Prime Minister Malcolm Turnbull during a meeting on cyber security at Parliament House in Canberra on Wednesday 31 May 2017. Photo: Andrew Meares In April last year, the federal government released Australia’s Cyber Security Strategy, seeking to enable innovation, growth and prosperity. While not a perfect document (I’d argue ASX100 companies have the bench strength to sort out their own cyber-security issues) and with a focus on national security (I’d argue the attention should be on economic security), it’s a solid effort at placing Australia at the global forefront. Indeed, it’s significantly better than the 2009 attempt.
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The online environment is changing rapidly. Whether it’s the way we now use mobile smart devices, interact via social media, consume government services or use ride-sharing apps, many could not predict four years ago the way technology changed how we now work and play. So creating a four-year cyber-security strategy was always going to be difficult to design, let alone implement. The Public Sector Informant: latest issue

We’re now seeing a refreshingly open dialogue from the government on cyber security. The Prime Minster has acknowledged publicly that Australia has the capability to “hack back” against cyber adversaries attacking the nation’s assets and infrastructure – marking a significant change in government posture and communications policy. We also saw a review into the 2016 eCensus, which focused on cyber security becoming a core platform for digital transformation and acknowledged that public confidence in the government’s ability to deliver on public expectations was diminished.

The first annual update of the strategy includes many positive results, scoring actions against actual deliverables. Of course, it’s only year one and, like all service delivery implementation, the results were never going to be lineal; rather, it will be lumpy as stakeholders get used to working with each other and new ideas are tried and tested. Most notably, the conversation has started: in government, businesses and among individuals. Cyber security has become mainstream dialogue.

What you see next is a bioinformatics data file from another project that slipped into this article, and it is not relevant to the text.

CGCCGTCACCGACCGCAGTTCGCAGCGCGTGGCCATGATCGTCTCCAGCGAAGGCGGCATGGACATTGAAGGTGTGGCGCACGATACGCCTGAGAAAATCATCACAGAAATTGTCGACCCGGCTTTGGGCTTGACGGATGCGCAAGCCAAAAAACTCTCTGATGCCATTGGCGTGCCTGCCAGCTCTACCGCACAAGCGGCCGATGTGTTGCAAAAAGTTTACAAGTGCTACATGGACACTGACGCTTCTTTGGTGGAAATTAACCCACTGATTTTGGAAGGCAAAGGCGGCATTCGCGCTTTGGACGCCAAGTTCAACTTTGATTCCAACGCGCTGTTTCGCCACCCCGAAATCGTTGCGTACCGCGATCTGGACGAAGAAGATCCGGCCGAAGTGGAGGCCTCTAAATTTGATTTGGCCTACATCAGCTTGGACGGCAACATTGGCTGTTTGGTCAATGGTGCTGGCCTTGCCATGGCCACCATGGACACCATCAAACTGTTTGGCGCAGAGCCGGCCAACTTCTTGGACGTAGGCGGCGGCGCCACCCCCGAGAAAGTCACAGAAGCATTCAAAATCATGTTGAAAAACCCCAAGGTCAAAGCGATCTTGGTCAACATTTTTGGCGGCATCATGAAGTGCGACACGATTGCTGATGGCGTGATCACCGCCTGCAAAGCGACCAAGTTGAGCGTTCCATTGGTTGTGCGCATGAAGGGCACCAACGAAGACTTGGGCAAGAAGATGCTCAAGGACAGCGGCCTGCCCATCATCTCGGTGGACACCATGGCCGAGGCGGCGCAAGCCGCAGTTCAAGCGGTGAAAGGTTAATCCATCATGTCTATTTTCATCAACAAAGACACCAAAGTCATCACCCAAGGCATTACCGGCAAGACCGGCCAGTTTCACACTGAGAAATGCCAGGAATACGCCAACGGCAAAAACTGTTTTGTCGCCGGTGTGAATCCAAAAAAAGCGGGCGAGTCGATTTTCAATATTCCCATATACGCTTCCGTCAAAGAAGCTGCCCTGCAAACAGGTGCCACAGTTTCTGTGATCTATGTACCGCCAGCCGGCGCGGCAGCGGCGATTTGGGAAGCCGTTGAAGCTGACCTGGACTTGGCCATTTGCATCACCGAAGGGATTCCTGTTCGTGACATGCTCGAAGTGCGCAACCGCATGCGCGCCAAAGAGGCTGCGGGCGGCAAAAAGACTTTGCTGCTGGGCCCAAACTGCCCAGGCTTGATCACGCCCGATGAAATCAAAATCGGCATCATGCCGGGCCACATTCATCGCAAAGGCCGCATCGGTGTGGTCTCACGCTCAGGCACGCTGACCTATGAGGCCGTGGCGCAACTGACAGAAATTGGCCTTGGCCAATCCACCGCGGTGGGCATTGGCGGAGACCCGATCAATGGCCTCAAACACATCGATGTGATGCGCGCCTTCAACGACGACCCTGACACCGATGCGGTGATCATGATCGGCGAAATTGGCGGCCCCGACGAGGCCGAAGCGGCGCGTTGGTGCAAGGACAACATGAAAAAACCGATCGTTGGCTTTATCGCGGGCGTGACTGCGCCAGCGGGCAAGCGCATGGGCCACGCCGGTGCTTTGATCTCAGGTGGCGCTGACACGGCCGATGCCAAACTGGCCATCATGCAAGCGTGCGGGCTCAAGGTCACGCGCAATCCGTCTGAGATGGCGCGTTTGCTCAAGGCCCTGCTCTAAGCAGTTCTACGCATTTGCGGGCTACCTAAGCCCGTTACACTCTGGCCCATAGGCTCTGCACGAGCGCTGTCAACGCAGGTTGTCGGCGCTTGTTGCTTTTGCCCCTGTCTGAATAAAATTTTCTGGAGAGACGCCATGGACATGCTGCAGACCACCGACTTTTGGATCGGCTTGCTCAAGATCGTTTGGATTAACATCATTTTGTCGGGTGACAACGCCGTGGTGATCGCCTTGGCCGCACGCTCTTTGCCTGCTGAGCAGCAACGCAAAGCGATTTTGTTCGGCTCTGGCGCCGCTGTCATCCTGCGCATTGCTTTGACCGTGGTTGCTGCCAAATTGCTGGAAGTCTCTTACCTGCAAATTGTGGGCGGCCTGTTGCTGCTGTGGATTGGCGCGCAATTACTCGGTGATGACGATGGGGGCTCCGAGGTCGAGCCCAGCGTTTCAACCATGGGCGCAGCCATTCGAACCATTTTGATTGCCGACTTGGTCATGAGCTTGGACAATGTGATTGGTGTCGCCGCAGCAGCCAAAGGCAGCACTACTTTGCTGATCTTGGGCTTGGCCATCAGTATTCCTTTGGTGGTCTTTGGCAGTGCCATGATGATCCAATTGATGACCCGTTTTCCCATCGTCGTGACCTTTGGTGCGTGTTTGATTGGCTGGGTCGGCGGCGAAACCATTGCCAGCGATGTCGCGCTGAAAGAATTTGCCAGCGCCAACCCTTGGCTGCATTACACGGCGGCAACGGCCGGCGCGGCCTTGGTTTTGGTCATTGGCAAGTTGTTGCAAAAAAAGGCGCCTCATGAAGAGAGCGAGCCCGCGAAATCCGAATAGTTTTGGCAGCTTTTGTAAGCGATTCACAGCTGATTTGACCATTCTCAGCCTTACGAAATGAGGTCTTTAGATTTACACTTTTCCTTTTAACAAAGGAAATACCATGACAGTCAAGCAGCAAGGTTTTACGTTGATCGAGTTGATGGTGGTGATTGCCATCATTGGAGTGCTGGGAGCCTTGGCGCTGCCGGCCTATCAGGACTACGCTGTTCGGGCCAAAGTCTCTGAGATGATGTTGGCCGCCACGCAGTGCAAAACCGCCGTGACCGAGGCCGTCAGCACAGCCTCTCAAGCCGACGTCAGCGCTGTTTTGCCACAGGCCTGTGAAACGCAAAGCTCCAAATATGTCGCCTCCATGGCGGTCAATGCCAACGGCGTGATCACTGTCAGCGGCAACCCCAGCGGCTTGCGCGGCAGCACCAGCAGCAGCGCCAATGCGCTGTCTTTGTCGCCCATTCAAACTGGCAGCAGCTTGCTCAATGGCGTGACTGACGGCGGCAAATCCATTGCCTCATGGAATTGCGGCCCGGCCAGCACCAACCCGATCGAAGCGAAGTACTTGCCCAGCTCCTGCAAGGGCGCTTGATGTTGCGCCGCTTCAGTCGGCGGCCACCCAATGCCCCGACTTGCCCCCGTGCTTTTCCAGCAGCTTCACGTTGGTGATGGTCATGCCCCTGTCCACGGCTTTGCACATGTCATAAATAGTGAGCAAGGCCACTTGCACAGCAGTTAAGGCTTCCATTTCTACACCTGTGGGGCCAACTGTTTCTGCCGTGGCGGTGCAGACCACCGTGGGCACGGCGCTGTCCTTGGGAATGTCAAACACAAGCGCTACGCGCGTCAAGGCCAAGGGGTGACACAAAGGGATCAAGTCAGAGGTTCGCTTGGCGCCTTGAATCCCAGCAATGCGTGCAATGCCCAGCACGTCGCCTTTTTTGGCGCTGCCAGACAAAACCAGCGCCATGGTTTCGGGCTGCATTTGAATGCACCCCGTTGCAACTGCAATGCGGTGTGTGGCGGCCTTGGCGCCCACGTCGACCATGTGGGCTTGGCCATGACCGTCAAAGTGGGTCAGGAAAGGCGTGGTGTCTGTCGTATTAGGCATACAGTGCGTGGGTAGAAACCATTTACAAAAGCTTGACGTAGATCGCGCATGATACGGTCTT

Unfortunately, some, such as the Australian Strategic Policy Institute, have been overly critical of the results thus far, blaming the design of the strategy, ad hoc government communications, insufficient expectations with industry partners and difficulty in quantifying success. It’s easy to pick holes in the delivery of 33 initiatives at their first gate, but let’s wait until processes fully bed down and cultural change starts permeating across government, business and society.

Protecting Australia’s critical information assets is a journey, not a destination. It will require many more strategies, coordinated by government, but largely led by the private sector – as custodians of our economy. This collaboration will take time; some wins will be quick, some a slow-burn.

The online environment is ever changing. There is a constant discovery of threats and vulnerabilities. However, to get the benefits of digital, we must all play our part to improve the nation’s cyber security.

Adjunct Professor Nigel Phair is director of the Centre for Internet Safety at the University of Canberra. Twitter: @nphair

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See the world differently

Experience: India’s Holi Festival will be just one of the local sights travellers will experience with Jayes Travel Experiences.Travel can be a wonderful thing. Yet organising visas, researching places of interest and finding those hidden treasures that turn a holiday into an experiencetakes time and lots of it.